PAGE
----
Tough center

Soft Body is a playable kaleidoscope, an ever-changing symphony of motion, color, and sound. It’s a mixture of different genres, combining the best aspects of bullet hell games, puzzle games, and Snake to create a challenging and mesmerizing experience.

Humans cannot live on atmosphere alone.

At their heart, adventure games are about delivering a narrative. They’re mechanically simple. At their most complex, they offer puzzles that give the player some agency in the world, and slow their progression so they don’t just blast through the narrative content. This means that in order to be successful, adventure games need to precisely execute on the few attributes they offer. There isn’t anywhere for developers to hide weakness or inexperience.

Sneaking suspicion

How amazing that a turn-based game can feel so urgent. In invisible, Inc., I have as much time as I need to position my agents just so, but I’m always paying attention to the security level at the top right of my screen. That meter tells you when security will be heightened during your heist, and it’s a vital part of what makes this stealth game worth the gray hairs it causes.

The coolest comic book art you won’t see in comics.

Each week we search and gather up the coolest comic book art you won’t see in actual comics. The reason you won’t is because professional artists often draw sketches for fun or commissions and post them on their websites, blogs, and Tumblrs. Some artists even arrange commissions through their sites so be sure to check them out. This is a way to see the artists working on one book draw characters from other comics or publishers.

Old-school multiplayer shooting with flair.

Housemarque has produced action games with an old school pedigree for years, but Alienation may be its most intense release yet. The epitome of the retro-style, overhead four-player shooter done up with new school technology, this is a game that clearly shows off the developer’s skills at crafting intense action experiences. Alienation isn’t that far removed from Housemarque’s Dead Nation; the aliens you fight here frequently move in a zombie-like fashion. The overhead, isometric perspective and focus on team-based survival feel very familiar, too. However: the devil is in the details. There’s a decided focus on refinement over Housemarque’s past games in Alienation.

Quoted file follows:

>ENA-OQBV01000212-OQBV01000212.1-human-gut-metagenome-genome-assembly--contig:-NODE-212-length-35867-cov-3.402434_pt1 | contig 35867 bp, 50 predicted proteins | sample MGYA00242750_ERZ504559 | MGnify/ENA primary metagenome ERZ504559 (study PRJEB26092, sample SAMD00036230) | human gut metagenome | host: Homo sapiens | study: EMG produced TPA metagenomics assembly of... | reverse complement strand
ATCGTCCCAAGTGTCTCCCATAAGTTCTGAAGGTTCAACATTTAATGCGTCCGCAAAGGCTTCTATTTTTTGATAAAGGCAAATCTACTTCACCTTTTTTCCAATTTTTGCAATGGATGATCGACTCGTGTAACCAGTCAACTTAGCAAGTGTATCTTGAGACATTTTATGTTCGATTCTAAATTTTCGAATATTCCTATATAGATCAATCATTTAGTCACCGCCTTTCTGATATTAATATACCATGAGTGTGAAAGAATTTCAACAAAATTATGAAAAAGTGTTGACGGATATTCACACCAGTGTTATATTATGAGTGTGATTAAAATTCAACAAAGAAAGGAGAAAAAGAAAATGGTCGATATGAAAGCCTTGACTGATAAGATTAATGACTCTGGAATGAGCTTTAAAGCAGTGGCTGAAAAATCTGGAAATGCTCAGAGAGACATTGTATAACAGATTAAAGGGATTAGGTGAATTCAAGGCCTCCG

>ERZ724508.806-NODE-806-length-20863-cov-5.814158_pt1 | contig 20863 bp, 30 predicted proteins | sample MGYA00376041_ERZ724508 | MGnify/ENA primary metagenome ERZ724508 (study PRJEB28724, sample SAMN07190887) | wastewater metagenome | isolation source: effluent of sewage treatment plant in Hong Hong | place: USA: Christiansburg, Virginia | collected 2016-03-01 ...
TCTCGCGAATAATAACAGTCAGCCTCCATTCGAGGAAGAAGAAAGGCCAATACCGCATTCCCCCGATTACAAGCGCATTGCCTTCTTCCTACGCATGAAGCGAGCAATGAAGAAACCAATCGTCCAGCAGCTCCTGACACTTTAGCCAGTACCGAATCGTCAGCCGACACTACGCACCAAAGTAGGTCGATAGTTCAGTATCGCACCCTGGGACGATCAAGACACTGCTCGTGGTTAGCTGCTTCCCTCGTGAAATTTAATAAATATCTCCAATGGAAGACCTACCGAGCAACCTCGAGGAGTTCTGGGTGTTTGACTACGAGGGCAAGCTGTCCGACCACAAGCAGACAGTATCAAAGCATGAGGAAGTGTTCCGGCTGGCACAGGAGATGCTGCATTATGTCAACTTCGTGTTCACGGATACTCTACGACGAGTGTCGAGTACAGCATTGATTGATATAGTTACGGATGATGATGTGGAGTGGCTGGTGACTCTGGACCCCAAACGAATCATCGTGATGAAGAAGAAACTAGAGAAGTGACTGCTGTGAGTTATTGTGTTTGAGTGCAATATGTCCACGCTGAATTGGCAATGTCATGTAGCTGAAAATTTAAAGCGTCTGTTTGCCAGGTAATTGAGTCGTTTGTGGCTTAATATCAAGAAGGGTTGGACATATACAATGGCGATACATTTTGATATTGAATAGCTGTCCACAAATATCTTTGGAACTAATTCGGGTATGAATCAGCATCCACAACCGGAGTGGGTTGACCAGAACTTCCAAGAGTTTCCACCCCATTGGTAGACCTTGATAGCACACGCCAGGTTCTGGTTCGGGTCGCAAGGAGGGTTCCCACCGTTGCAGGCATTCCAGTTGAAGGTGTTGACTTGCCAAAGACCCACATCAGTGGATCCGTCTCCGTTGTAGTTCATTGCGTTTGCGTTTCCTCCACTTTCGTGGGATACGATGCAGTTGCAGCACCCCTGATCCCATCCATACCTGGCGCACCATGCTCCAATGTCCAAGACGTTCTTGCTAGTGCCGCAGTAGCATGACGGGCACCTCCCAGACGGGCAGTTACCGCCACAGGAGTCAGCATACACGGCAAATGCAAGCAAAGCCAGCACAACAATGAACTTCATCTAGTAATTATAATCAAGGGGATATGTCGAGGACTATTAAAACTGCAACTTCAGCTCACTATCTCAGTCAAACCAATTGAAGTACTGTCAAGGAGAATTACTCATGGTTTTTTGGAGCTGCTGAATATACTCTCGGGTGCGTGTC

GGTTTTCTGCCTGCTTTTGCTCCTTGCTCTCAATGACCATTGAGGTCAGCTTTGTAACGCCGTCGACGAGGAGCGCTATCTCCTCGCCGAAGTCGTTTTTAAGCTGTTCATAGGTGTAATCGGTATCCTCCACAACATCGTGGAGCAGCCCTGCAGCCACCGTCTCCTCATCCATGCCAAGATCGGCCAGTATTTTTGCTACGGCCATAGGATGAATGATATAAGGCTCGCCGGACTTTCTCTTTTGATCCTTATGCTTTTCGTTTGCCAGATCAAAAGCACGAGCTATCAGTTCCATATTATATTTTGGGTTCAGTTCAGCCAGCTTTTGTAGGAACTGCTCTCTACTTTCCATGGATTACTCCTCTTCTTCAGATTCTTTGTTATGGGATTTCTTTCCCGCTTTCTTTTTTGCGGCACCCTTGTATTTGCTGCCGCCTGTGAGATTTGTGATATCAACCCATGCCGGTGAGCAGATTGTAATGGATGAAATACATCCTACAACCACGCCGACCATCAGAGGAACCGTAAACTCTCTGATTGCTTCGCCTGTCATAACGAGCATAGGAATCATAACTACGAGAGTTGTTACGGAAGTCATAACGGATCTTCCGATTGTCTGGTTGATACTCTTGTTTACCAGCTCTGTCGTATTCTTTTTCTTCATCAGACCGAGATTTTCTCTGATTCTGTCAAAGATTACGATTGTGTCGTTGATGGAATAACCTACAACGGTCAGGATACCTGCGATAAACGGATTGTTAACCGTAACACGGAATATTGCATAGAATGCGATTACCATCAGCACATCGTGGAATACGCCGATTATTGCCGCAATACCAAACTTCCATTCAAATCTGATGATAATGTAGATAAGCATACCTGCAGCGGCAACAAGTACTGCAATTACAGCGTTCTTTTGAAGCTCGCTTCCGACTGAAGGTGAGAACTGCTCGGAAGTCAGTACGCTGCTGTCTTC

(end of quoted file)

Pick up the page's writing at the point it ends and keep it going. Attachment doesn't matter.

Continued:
Oh, to be dead again.

Shooters have certainly changed since Doom 3 landed on Xbox and PC over a decade ago, so it comes as a relief to discover that the new Doom embodies the spirit that I loved about its predecessors. Sure, it’s laced with modern touches–Glory Kills get a lot of attention–but after a handful of hours with the campaign, the core experience is thus far familiar-feeling in the ways that truly matter. The demons are tough, the guns are fantastic, and the atmosphere is gnarly. So far, so good. Without early access to Doom, I haven’t been able to play enough to write a full review yet. Like anyone picking it up at launch, I will be knee-deep in virtual blood and ammo casings over the weekend, prepping for my full review early next week.

Bleszinski weighs in.

Gears of War designer Cliff Bleszinski has shared his early reactions to id Software’s long-awaited and just-released Doom. Writing on Twitter, Bleszinski said he’s enjoying the game a lot, but had one “minor” piece of criticism–and it’s the same one he has for Gears of War. Check out the tweets below (via DualShockers).